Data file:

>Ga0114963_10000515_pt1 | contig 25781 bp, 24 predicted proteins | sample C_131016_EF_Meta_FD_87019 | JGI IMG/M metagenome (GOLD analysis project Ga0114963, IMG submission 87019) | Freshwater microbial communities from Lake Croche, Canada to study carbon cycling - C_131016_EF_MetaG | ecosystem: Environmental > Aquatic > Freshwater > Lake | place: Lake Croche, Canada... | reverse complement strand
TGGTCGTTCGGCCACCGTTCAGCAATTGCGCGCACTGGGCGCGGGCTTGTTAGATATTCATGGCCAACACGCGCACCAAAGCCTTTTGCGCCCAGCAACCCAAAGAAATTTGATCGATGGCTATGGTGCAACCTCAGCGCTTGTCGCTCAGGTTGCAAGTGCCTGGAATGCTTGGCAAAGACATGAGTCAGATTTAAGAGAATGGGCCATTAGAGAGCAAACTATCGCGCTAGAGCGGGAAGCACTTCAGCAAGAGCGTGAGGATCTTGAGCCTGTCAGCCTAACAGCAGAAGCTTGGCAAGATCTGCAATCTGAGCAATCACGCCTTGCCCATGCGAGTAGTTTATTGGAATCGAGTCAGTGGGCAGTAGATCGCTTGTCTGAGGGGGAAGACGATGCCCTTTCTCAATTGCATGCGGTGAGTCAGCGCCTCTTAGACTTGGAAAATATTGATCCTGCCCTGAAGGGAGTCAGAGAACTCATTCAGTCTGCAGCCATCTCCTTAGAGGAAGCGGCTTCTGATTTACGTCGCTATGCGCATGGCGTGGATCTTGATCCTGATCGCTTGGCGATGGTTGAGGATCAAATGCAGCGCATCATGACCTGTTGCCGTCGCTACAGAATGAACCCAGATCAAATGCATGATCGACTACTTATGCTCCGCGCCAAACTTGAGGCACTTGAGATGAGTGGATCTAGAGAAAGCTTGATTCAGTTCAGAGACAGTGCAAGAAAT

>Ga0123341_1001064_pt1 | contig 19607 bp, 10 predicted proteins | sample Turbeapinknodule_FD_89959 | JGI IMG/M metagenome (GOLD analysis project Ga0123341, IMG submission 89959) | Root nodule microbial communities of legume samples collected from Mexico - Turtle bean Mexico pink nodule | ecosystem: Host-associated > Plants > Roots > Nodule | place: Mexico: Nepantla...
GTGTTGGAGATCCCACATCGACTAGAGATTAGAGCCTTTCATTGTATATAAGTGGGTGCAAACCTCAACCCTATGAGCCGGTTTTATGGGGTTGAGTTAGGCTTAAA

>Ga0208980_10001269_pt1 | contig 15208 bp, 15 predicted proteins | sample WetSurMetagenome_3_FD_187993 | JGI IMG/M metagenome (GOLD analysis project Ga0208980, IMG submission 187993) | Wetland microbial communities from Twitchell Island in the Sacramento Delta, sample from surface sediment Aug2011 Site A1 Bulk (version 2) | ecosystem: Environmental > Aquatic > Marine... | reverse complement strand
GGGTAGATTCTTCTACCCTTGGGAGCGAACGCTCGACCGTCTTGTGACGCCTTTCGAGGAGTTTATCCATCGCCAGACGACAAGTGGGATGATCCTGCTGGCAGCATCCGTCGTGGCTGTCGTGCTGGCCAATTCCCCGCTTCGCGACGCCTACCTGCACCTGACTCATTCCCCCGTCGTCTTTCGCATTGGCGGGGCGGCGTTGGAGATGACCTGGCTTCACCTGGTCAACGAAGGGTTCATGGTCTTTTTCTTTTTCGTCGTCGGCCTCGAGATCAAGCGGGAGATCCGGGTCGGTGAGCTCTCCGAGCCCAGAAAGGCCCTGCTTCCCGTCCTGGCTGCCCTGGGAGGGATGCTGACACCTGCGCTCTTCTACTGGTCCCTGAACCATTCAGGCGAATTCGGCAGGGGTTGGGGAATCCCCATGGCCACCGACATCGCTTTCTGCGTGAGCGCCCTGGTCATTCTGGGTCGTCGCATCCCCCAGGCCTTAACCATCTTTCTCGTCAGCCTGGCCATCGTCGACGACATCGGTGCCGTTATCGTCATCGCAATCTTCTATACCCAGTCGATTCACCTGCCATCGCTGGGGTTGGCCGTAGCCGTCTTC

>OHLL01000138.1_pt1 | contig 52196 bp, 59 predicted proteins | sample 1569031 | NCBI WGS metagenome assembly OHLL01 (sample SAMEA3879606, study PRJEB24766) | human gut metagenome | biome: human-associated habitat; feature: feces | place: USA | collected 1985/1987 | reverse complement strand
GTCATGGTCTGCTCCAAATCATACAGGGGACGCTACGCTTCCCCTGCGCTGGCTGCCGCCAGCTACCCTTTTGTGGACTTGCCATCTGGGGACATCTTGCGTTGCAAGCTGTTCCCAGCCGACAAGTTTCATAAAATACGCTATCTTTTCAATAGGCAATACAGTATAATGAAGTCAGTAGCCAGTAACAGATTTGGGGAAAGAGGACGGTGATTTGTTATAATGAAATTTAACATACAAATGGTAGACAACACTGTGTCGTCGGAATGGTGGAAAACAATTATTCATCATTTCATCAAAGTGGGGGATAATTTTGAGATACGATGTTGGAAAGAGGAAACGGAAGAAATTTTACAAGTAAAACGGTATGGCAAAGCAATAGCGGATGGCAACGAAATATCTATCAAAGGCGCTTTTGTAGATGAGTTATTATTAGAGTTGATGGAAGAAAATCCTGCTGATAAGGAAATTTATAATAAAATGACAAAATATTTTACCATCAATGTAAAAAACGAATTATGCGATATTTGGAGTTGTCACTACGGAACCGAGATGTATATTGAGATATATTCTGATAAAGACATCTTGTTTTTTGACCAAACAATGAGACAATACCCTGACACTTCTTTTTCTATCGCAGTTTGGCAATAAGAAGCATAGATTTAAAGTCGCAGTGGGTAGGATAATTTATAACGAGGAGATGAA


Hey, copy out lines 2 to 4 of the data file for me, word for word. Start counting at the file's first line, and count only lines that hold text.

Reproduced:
TGGTCGTTCGGCCACCGTTCAGCAATTGCGCGCACTGGGCGCGGGCTTGTTAGATATTCATGGCCAACACGCGCACCAAAGCCTTTTGCGCCCAGCAACCCAAAGAAATTTGATCGATGGCTATGGTGCAACCTCAGCGCTTGTCGCTCAGGTTGCAAGTGCCTGGAATGCTTGGCAAAGACATGAGTCAGATTTAAGAGAATGGGCCATTAGAGAGCAAACTATCGCGCTAGAGCGGGAAGCACTTCAGCAAGAGCGTGAGGATCTTGAGCCTGTCAGCCTAACAGCAGAAGCTTGGCAAGATCTGCAATCTGAGCAATCACGCCTTGCCCATGCGAGTAGTTTATTGGAATCGAGTCAGTGGGCAGTAGATCGCTTGTCTGAGGGGGAAGACGATGCCCTTTCTCAATTGCATGCGGTGAGTCAGCGCCTCTTAGACTTGGAAAATATTGATCCTGCCCTGAAGGGAGTCAGAGAACTCATTCAGTCTGCAGCCATCTCCTTAGAGGAAGCGGCTTCTGATTTACGTCGCTATGCGCATGGCGTGGATCTTGATCCTGATCGCTTGGCGATGGTTGAGGATCAAATGCAGCGCATCATGACCTGTTGCCGTCGCTACAGAATGAACCCAGATCAAATGCATGATCGACTACTTATGCTCCGCGCCAAACTTGAGGCACTTGAGATGAGTGGATCTAGAGAAAGCTTGATTCAGTTCAGAGACAGTGCAAGAAAT

>Ga0123341_1001064_pt1 | contig 19607 bp, 10 predicted proteins | sample Turbeapinknodule_FD_89959 | JGI IMG/M metagenome (GOLD analysis project Ga0123341, IMG submission 89959) | Root nodule microbial communities of legume samples collected from Mexico - Turtle bean Mexico pink nodule | ecosystem: Host-associated > Plants > Roots > Nodule | place: Mexico: Nepantla...
GTGTTGGAGATCCCACATCGACTAGAGATTAGAGCCTTTCATTGTATATAAGTGGGTGCAAACCTCAACCCTATGAGCCGGTTTTATGGGGTTGAGTTAGGCTTAAA